Watchmen’s central qualities are here. The Doctor Manhattan interlude, scored by Phillip Glass’ monumental cues from Koyanisqaatsi, is deeply effective, crystalline cinema in its own right. A capsule film-within-a-film, taking the viewer from the alternate 1985, to the past, from Earth, to Mars. Colouring in not only Manhattan’s story, but the world’s. Those expecting to be guided and mollycoddled can easily get lost.
But it’s not all slavish translation. Snyder and company have enough tricks up their sleeves to make Watchmen feel fresh. The opening credits sequence is an elegiac, Dylan-quoting introduction to the characters and context through hyper-real pseudo-photography. It evokes nostalgia through cultural allusion, and immaculate detail – using visual, musical and photographic cues in the way that Moore used literary and textual in the original comics.
Likewise, the soundtrack is a tapestry of familiar tunes, a gamble that doesn’t always pay off. ’99 Red Balloons’ encapsulates the kitschy 80s humour of the Dan Dreiberg/Laurie Jupiter relationship, like an unmade Richard Gere rom-com, and ‘I’m Your Boogie Man’ and ‘Ride of the Valkyries’ are both used in provocative, against-the-grain ways to great effect.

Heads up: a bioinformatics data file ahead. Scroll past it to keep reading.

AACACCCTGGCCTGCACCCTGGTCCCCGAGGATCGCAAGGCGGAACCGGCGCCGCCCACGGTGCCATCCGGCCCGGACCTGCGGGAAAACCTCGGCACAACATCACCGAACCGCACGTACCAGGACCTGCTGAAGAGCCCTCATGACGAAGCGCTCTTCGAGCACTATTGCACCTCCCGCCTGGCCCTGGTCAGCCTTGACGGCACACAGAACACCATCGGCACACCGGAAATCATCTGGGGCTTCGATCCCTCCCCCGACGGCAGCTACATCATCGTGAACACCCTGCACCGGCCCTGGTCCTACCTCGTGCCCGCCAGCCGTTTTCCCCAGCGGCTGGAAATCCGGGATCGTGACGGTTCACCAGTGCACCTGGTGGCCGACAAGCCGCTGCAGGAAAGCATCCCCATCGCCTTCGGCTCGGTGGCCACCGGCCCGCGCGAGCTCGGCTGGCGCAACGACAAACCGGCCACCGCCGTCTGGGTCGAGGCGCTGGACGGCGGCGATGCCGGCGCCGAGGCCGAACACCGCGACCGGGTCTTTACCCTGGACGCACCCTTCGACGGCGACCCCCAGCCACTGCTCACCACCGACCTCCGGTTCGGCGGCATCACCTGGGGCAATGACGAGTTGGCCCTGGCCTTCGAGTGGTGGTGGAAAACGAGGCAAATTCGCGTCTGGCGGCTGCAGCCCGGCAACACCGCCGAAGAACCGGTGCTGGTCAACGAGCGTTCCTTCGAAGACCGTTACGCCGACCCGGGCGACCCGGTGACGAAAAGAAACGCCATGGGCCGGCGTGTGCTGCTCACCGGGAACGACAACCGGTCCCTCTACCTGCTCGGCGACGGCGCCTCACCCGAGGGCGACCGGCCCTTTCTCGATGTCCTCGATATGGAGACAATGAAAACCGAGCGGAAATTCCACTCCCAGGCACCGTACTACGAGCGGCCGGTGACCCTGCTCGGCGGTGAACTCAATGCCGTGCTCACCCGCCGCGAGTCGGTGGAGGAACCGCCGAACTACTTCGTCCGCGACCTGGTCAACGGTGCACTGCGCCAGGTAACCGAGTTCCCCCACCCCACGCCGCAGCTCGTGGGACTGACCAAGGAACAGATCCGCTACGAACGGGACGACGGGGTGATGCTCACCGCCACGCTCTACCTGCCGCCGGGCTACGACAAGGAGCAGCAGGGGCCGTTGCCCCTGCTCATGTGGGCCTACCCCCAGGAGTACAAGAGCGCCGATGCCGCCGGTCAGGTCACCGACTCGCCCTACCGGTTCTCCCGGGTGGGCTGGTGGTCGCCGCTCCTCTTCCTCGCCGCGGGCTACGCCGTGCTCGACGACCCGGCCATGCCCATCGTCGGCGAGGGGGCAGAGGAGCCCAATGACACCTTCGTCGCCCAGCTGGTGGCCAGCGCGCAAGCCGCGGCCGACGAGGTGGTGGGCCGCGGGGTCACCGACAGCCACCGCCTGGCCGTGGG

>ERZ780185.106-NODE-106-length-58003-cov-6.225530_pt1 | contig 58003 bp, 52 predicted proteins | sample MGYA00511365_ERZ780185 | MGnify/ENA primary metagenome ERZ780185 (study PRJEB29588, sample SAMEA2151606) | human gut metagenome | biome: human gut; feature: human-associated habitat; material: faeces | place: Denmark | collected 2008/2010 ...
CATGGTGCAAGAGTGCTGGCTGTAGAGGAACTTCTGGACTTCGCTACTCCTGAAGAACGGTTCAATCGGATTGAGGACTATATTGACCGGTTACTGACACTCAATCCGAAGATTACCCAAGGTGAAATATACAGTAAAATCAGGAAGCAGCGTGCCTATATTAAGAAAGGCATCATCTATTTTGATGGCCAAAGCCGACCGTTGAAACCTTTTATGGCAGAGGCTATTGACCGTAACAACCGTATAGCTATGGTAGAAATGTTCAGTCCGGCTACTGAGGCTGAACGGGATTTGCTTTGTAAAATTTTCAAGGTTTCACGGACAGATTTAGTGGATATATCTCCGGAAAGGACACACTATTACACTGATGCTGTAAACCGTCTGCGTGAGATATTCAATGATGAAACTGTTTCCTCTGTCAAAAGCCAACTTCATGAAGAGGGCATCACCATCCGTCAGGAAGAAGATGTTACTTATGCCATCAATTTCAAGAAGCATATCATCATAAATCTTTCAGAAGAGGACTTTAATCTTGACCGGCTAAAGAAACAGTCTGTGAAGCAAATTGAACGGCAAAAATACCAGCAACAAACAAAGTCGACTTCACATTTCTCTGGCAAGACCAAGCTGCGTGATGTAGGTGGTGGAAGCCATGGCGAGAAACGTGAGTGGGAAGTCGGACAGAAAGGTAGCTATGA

But the use of ‘Hallelujah’, in a softly-focused sex scene, is less successful – although, this is more signalling general fatigue over this song, even if the use in Watchmen manages to dig past its recent torch-bearing, funeral-song austerity, and rediscover Leonard Cohen’s inherent dry wit.
That’s just a case of bad timing – an affliction that, one could say, affects the whole film. Watchmen just isn’t the kind of film destined to grab audiences and make shedloads of money. Likewise, it is not the kind of property that could easily be made into a comic-derived blockbuster. At its darkest, moodiest extreme, The Dark Knight still had its moral centre, and Iron Man was never for one minute going to end with anything other than the loud clanging of metal on metal.
Comic films, it seems, especially those with inflated budgets and expectations, just aren’t able to get beyond action and thematic clarity. Watchmen’s central characters are fucked-up and complicated; obsolete and rudderless. It is a messy, flawed, and at times difficult film – not of this world or time. Maybe it will grow over the years, and one day find its audience.